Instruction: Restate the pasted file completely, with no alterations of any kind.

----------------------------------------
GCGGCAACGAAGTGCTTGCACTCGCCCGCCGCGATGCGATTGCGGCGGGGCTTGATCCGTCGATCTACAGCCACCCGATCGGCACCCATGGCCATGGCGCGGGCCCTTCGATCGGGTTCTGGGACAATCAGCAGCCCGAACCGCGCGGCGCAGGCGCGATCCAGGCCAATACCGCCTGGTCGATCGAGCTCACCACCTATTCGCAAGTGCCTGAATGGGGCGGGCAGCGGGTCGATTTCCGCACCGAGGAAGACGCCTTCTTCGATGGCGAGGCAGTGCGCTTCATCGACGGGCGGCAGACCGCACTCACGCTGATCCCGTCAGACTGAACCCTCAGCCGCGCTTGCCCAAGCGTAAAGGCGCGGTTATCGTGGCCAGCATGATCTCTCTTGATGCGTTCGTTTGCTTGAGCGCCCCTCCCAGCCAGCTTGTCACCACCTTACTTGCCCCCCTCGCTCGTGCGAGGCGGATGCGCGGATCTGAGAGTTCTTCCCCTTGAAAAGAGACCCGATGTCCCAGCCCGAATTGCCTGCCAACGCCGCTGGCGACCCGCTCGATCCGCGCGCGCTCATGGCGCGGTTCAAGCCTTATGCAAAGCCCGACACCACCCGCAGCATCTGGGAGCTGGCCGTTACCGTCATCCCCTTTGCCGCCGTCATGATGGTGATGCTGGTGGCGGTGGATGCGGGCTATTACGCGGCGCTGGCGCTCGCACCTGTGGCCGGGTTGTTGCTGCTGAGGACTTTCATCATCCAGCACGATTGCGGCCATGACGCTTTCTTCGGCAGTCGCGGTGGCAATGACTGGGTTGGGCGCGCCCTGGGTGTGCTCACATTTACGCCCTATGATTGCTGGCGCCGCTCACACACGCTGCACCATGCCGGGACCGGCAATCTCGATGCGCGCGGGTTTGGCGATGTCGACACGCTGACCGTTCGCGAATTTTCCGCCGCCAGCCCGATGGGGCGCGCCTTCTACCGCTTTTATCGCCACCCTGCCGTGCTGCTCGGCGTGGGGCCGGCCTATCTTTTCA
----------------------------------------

GCGGCAACGAAGTGCTTGCACTCGCCCGCCGCGATGCGATTGCGGCGGGGCTTGATCCGTCGATCTACAGCCACCCGATCGGCACCCATGGCCATGGCGCGGGCCCTTCGATCGGGTTCTGGGACAATCAGCAGCCCGAACCGCGCGGCGCAGGCGCGATCCAGGCCAATACCGCCTGGTCGATCGAGCTCACCACCTATTCGCAAGTGCCTGAATGGGGCGGGCAGCGGGTCGATTTCCGCACCGAGGAAGACGCCTTCTTCGATGGCGAGGCAGTGCGCTTCATCGACGGGCGGCAGACCGCACTCACGCTGATCCCGTCAGACTGAACCCTCAGCCGCGCTTGCCCAAGCGTAAAGGCGCGGTTATCGTGGCCAGCATGATCTCTCTTGATGCGTTCGTTTGCTTGAGCGCCCCTCCCAGCCAGCTTGTCACCACCTTACTTGCCCCCCTCGCTCGTGCGAGGCGGATGCGCGGATCTGAGAGTTCTTCCCCTTGAAAAGAGACCCGATGTCCCAGCCCGAATTGCCTGCCAACGCCGCTGGCGACCCGCTCGATCCGCGCGCGCTCATGGCGCGGTTCAAGCCTTATGCAAAGCCCGACACCACCCGCAGCATCTGGGAGCTGGCCGTTACCGTCATCCCCTTTGCCGCCGTCATGATGGTGATGCTGGTGGCGGTGGATGCGGGCTATTACGCGGCGCTGGCGCTCGCACCTGTGGCCGGGTTGTTGCTGCTGAGGACTTTCATCATCCAGCACGATTGCGGCCATGACGCTTTCTTCGGCAGTCGCGGTGGCAATGACTGGGTTGGGCGCGCCCTGGGTGTGCTCACATTTACGCCCTATGATTGCTGGCGCCGCTCACACACGCTGCACCATGCCGGGACCGGCAATCTCGATGCGCGCGGGTTTGGCGATGTCGACACGCTGACCGTTCGCGAATTTTCCGCCGCCAGCCCGATGGGGCGCGCCTTCTACCGCTTTTATCGCCACCCTGCCGTGCTGCTCGGCGTGGGGCCGGCCTATCTTTTCA